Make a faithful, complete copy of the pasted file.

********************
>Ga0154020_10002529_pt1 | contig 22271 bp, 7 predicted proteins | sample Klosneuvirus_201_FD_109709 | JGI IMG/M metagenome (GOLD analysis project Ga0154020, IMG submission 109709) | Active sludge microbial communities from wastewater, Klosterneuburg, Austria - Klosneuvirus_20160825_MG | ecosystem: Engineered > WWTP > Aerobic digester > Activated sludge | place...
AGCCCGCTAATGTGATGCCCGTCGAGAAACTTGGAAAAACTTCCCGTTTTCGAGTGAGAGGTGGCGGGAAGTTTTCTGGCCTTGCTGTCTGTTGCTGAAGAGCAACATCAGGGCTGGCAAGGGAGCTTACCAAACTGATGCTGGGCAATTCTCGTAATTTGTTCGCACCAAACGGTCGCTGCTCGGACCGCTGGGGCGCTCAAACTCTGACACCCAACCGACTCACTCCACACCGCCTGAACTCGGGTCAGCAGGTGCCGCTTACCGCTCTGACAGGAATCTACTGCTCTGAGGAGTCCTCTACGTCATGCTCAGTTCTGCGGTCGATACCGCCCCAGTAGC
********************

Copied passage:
>Ga0154020_10002529_pt1 | contig 22271 bp, 7 predicted proteins | sample Klosneuvirus_201_FD_109709 | JGI IMG/M metagenome (GOLD analysis project Ga0154020, IMG submission 109709) | Active sludge microbial communities from wastewater, Klosterneuburg, Austria - Klosneuvirus_20160825_MG | ecosystem: Engineered > WWTP > Aerobic digester > Activated sludge | place...
AGCCCGCTAATGTGATGCCCGTCGAGAAACTTGGAAAAACTTCCCGTTTTCGAGTGAGAGGTGGCGGGAAGTTTTCTGGCCTTGCTGTCTGTTGCTGAAGAGCAACATCAGGGCTGGCAAGGGAGCTTACCAAACTGATGCTGGGCAATTCTCGTAATTTGTTCGCACCAAACGGTCGCTGCTCGGACCGCTGGGGCGCTCAAACTCTGACACCCAACCGACTCACTCCACACCGCCTGAACTCGGGTCAGCAGGTGCCGCTTACCGCTCTGACAGGAATCTACTGCTCTGAGGAGTCCTCTACGTCATGCTCAGTTCTGCGGTCGATACCGCCCCAGTAGC